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UK Corona Update 
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India corona update 
Total Fatalities 443,928
Total Cases 33,347,325
Today's Fatalities 431
Today's Cases 30,570

Business

PrimaryBid app opens opportunities for ordinary investors

(Photo: Matt Cardy/Getty Images).

By: Shilpa Sharma

TECHNOLOGY platform PrimaryBid, created by Indian origin ex-banker Anand Sambasivan aims to open up the world of opportunities for ordinary investors.

It has enabled several businesses such as Severn Trent, PensionBee, Ocado, Deliveroo and Compass, to include their stakeholders in their fundraising, the Telegraph reported.

The platform gained more relevance in the wake of Lord Jonathan Hill’s review of the UK’s capital markets. Ministers have been looking at ways to include wider participation in the ownership of public companies.

According to Sambasivan, 41, PrimaryBid can help achieving this goal by giving some power back to ordinary investors.

“One thing that was clear to me throughout my career was how dislocated access was between individuals and institutions, and how the institutions could capture value in public markets but individuals couldn’t,” he said.

“It irked me because these are public markets. It didn’t seem fair that when a company raised capital at a discounted price, that was offered only to institutions,” Sambasivan added.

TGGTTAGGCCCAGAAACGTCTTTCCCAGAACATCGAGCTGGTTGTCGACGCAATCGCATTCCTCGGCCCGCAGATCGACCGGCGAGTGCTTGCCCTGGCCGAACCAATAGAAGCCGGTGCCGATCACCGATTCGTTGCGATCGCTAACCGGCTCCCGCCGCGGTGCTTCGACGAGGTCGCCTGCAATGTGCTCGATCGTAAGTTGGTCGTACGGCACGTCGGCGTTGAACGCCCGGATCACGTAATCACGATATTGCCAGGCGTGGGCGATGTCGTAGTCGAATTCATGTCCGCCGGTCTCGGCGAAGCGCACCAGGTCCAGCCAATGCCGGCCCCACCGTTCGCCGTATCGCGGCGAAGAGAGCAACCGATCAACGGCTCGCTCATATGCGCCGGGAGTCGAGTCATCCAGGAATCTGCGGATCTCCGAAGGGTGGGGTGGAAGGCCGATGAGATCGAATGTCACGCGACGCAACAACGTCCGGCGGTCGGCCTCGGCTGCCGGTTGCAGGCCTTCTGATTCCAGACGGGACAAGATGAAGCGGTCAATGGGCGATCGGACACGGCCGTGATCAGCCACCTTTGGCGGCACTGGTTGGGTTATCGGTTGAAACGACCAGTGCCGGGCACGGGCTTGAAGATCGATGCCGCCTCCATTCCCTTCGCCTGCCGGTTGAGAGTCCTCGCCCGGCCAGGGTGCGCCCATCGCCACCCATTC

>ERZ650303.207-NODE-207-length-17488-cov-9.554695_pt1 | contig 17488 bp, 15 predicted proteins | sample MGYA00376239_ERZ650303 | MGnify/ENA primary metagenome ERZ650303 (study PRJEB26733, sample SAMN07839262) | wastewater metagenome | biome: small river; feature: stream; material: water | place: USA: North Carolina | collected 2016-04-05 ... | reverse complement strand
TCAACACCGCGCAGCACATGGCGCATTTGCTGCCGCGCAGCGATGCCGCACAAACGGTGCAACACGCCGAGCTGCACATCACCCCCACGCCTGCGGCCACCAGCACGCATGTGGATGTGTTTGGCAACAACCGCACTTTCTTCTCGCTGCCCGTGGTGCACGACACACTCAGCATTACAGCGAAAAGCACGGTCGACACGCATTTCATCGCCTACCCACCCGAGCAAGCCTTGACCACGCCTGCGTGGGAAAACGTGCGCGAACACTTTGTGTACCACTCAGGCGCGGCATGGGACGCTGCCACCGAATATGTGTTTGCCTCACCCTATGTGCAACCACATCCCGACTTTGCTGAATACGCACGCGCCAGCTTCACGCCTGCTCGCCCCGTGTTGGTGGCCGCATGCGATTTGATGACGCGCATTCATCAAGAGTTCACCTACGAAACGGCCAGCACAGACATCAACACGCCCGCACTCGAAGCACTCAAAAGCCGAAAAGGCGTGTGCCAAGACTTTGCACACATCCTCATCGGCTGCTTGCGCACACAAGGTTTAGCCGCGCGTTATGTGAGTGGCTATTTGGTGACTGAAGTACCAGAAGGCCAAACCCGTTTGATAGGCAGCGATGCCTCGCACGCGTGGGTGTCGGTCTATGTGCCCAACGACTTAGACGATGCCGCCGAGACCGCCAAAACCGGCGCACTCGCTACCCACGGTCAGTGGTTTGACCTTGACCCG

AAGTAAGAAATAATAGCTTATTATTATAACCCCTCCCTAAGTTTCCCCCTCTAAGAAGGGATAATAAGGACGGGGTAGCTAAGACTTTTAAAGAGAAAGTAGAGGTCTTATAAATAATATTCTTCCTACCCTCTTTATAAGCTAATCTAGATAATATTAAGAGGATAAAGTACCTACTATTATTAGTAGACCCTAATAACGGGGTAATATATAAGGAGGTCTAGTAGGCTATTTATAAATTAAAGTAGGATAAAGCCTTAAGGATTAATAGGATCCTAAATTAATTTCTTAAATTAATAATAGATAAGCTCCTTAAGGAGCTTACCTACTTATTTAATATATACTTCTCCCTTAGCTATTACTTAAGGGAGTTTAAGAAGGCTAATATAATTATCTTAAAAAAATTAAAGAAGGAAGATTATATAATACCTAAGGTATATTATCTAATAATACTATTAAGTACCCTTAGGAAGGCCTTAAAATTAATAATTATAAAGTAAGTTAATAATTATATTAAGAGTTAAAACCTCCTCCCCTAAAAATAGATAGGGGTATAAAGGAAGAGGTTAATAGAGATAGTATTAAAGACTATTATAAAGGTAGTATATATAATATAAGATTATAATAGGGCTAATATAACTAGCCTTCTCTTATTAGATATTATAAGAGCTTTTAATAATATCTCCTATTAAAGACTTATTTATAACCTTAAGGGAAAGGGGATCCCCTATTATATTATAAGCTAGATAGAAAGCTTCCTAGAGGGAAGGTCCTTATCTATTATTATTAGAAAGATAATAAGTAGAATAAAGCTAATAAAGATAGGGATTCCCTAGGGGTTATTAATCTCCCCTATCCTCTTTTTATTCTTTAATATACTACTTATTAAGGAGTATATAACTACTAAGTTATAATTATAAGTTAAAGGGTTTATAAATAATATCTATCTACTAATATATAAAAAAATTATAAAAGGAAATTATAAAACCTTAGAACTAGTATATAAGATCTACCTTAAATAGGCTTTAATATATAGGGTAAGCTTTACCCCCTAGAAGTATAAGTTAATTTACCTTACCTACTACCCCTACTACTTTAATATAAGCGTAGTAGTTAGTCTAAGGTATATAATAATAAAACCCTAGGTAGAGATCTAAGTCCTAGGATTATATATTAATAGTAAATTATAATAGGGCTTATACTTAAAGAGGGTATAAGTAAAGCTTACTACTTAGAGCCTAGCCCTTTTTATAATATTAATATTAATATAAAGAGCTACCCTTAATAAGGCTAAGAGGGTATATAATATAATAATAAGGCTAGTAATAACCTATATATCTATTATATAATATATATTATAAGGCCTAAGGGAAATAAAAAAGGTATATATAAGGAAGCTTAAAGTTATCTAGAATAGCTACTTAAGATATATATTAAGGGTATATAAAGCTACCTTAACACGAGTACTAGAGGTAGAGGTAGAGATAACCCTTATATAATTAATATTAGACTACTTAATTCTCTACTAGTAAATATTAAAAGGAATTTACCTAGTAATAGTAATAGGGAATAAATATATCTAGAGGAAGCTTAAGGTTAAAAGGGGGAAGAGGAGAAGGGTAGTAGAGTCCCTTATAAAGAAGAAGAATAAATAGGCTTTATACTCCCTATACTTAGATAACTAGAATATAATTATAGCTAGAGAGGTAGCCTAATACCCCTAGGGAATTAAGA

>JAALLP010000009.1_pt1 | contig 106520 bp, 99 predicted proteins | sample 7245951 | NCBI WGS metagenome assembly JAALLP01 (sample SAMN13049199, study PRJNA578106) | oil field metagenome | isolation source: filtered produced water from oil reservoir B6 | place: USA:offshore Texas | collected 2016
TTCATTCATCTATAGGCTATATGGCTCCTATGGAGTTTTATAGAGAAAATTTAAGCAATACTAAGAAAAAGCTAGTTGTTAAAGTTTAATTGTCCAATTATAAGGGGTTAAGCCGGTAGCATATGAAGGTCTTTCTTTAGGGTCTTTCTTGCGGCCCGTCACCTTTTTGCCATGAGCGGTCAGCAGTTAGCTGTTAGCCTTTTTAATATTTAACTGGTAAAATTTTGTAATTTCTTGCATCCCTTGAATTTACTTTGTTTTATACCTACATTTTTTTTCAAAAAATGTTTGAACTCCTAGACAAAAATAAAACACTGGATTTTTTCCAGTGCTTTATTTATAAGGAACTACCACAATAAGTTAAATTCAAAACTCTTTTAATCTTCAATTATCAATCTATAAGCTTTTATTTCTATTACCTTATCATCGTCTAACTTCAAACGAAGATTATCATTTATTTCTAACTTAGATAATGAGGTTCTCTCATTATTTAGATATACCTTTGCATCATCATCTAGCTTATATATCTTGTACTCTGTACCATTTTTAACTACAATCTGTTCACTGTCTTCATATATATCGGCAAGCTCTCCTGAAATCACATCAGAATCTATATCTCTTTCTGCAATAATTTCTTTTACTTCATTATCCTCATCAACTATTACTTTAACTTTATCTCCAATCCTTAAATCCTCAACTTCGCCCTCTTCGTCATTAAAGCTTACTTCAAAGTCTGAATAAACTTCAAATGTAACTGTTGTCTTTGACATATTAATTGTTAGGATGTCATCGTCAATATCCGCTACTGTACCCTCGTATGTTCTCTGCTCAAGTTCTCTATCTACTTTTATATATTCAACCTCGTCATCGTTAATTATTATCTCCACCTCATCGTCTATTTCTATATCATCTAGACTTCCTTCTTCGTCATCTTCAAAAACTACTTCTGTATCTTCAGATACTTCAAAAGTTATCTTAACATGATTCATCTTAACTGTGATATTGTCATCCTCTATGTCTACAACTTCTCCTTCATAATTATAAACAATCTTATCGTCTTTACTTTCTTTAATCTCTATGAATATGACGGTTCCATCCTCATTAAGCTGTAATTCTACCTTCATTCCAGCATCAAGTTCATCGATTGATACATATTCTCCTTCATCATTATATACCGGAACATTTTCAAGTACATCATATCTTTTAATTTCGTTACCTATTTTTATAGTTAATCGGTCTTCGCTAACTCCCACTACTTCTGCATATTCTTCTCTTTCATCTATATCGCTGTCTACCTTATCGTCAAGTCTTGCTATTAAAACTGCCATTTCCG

PrimaryBid uses an app to send push notifications to its users when a business uses its platform to raise money. It then allows them to buy shares on the same terms as institutional investors.

No fee is charged from its customers, and the platform gets paid by the issuing companies, depending on the sum of money that it raises for them.

The app faced some technical challenges but that has not deterred Sambasivan’s expansion plans.

In June, the company announced plans to launch operations in France, and also eyes the US market.

Sambasivan’s global approach in business reflects his own international upbringing.

He was born to a middle class family in Mumbai, India, spent most of his childhood in Singapore, went to university in the US and became a British citizen in 2016.

Before launching PrimaryBid in 2016, he worked as investment banker at Bank of America and Credit Suisse in both New York and London.

Its key backers include the London Stock Exchange Group (LSEG), Draper Esprit, Fidelity and venture capital firms PenTech and Outward.

Sambasivan revealed that to include a retail offering was difficult during PrimaryBid’s first three years, but huge recapitalisation during the pandemic spurred a wave of new interest.

The company has been involved in more than 160 deals to date, including 70 already this year. The platform now has more than 200,000 subscribers.

Charlie Walker, head of primary markets at LSEG said that the UK market has less retail participation compared to other major markets like the US.

He added that the higher level of retail involvement would stay for long.

Eastern Eye

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